A Breath Out – a response to a 2012 experiment

Date published: 8 Jul 2013

Posted by: Alison Denholm

Conductor stand in front of empty theatre for rehersals

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City Arts’ Creative Programmes Officer Alison Denholm reflects on A Breath of Sound.  A project developed for World Event Young Artists 2012.

A Breath of Sound was part of a community engagement programme City Arts developed for World Event Young Artists. WEYA was Nottingham’s flagship Cultural Olympiad Event, bringing over 1,000 artists from across the world for ten days to exhibit, perform, display, play, collaborate and share. City Arts created an extensive programme of work responding to the festival, bringing creative opportunities to communities and developing new and exciting participatory events for the festival.

Our programme included Kurdish/South Asian collaboration with community participants; 45 metres of silk marked by every artist in the festival; a new geodesic pop-up venue, the dome, and a piece of mass participation singing for Nottingham’s Royal Centre.

As part of this programme, I led the production of ‘A Breath of Sound’. This was inspired by an astonishing performance, The Air We Breathe from Dutch composer Merlijn Twaalfhoven. This was a performance from a group of singers moving between the stage and the audience, with final part of the show folding the audience into the piece, creating a musical environment of resonance and inclusion.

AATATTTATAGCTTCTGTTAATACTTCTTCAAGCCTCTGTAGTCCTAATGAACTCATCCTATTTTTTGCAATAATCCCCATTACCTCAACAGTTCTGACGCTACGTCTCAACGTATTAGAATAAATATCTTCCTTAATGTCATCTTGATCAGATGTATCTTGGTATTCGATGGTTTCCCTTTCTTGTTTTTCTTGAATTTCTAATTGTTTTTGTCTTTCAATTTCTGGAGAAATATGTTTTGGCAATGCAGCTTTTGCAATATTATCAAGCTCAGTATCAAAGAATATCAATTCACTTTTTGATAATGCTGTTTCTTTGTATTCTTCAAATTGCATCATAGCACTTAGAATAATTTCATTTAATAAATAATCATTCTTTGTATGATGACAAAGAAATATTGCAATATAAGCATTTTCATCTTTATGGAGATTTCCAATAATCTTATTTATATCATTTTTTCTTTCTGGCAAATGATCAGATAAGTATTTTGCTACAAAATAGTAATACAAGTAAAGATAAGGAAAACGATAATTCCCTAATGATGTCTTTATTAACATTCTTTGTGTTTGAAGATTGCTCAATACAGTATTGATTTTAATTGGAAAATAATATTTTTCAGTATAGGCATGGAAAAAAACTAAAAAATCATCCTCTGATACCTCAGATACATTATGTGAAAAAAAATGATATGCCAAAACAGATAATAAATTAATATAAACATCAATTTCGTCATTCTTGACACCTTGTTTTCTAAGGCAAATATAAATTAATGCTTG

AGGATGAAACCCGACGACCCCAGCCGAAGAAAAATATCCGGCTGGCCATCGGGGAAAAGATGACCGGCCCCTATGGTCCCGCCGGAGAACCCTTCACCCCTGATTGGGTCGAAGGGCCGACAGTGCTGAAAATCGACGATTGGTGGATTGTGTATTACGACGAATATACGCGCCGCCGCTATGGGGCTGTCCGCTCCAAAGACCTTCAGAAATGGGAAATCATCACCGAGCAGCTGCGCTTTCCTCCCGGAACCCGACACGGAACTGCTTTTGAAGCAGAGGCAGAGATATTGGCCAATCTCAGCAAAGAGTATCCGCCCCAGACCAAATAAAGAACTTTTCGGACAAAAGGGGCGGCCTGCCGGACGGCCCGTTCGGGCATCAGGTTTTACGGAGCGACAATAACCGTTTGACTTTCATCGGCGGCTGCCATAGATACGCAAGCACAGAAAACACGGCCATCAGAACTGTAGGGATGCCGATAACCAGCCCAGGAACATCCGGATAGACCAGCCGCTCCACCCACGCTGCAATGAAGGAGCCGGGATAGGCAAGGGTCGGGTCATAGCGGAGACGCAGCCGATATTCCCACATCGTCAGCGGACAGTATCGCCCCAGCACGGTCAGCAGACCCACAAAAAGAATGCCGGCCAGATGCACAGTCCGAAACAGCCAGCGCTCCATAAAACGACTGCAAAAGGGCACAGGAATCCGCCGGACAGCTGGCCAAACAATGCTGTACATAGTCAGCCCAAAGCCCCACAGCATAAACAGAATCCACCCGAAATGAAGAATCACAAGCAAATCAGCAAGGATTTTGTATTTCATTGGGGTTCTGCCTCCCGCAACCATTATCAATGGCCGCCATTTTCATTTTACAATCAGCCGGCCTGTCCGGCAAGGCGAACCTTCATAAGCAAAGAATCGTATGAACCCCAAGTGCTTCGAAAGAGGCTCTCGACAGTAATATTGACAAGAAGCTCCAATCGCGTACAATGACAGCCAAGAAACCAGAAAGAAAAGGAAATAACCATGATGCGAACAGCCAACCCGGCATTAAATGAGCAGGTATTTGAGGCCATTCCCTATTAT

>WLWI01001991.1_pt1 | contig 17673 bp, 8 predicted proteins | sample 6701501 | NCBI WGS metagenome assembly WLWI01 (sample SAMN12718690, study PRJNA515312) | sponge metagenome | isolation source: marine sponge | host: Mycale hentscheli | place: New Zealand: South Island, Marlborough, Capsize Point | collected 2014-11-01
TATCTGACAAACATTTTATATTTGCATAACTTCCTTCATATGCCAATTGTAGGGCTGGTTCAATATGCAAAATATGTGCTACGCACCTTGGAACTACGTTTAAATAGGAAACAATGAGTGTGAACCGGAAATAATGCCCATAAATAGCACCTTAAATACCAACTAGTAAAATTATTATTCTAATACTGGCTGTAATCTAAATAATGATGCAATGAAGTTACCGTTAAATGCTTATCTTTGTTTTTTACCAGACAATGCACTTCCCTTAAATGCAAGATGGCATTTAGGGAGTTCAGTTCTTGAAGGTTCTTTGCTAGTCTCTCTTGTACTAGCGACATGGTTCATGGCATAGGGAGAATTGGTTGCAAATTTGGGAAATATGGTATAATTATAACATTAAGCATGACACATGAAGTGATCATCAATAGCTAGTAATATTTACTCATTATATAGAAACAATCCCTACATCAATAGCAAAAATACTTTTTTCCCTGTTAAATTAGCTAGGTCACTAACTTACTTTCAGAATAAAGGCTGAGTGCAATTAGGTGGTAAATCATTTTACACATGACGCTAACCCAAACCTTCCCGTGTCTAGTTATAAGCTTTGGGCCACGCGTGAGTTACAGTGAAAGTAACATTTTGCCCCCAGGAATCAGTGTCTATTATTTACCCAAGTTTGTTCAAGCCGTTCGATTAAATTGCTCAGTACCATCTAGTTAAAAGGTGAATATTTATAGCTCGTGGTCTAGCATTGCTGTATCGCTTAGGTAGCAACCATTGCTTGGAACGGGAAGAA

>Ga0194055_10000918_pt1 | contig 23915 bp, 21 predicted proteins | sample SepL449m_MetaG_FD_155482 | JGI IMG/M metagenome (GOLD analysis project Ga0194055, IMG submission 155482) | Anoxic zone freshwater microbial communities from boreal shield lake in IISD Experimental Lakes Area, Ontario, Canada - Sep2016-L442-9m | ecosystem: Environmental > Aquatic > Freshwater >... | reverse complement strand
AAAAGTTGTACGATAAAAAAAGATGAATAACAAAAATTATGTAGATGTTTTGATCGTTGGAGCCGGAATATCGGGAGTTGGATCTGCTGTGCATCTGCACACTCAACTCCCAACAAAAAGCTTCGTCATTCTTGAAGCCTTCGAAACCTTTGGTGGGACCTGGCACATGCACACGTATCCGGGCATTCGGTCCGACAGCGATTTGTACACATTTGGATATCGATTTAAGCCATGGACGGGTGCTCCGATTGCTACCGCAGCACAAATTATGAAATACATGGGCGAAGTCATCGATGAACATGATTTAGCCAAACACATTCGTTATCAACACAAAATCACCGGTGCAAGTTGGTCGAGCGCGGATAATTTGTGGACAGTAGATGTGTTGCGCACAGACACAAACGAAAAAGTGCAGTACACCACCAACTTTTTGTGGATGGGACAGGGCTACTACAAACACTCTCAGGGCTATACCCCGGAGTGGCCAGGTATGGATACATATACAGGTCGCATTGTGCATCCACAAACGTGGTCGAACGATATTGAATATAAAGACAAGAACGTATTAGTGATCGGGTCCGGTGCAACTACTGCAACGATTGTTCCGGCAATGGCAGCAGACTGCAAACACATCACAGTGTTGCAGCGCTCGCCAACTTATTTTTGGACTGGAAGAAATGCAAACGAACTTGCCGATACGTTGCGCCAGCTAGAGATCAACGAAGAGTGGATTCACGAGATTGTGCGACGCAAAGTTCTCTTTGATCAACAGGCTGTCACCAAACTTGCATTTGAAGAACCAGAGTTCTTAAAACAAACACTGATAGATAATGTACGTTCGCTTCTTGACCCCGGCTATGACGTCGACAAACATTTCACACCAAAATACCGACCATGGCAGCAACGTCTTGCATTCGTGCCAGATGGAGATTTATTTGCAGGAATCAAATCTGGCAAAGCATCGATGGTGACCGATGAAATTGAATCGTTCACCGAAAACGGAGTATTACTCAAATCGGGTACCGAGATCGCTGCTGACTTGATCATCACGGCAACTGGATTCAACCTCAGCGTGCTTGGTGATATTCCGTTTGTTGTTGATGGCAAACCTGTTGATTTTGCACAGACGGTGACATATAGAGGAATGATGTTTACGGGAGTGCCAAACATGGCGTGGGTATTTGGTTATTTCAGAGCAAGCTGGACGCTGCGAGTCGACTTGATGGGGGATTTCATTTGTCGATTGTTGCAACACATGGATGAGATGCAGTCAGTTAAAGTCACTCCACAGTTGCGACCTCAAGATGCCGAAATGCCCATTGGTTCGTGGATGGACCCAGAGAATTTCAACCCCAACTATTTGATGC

I invited Merlijn to be part of our WEYA programme. I then approached the Nottingham Royal Centre as a partner for the project. The Royal Centre is the biggest venue in the city, and also one of the best designed acoustic spaces in the country, offering us a unique opportunity to play with sonics, space and environment.

Two singers from Nottingham helped to recruit participants, Tim Lole and Neil Allen. We set up singing workshops, started researching choirs and music groups, went on the radio to promote the event, and ultimately held a sharing day for groups and individuals. We recruited eight choirs for this day, with each group sharing their work and playing with exercises and elements sent over by Merlijn.

Merlijn came to Nottingham for rehearsals a week before the festival opened. He designed the rehearsals for the piece to fall into place over that period, structured round three tiers of participant – lead soloists, group leaders and choirs. The performance was based around synchronised stop-watches, with each group being given a breakdown of their part, in minute by minute sections. Within this structure, groups could improvise and be playful. For the performance, generally, no one was on stage, choirs were placed around the theatre, each with a soloist and group leader. We also worked with a number of schools; partly to open out the experience, and partly a calculated move as many children equals many parents, which equals an audience.

The school groups and the community groups only came together on the day of the event. Part of the overall concept of the performance was a sense of spontaneity and improvisation, however, in hindsight a longer rehearsal period would have been preferable for some groups. The volume of children involved was slightly de-stabilising. In the precious pre-performance moments, when the main aim is to pull together performers to share a moment of focus and intention, we were suddenly crowd managing, trying to support anxious teachers and excited children.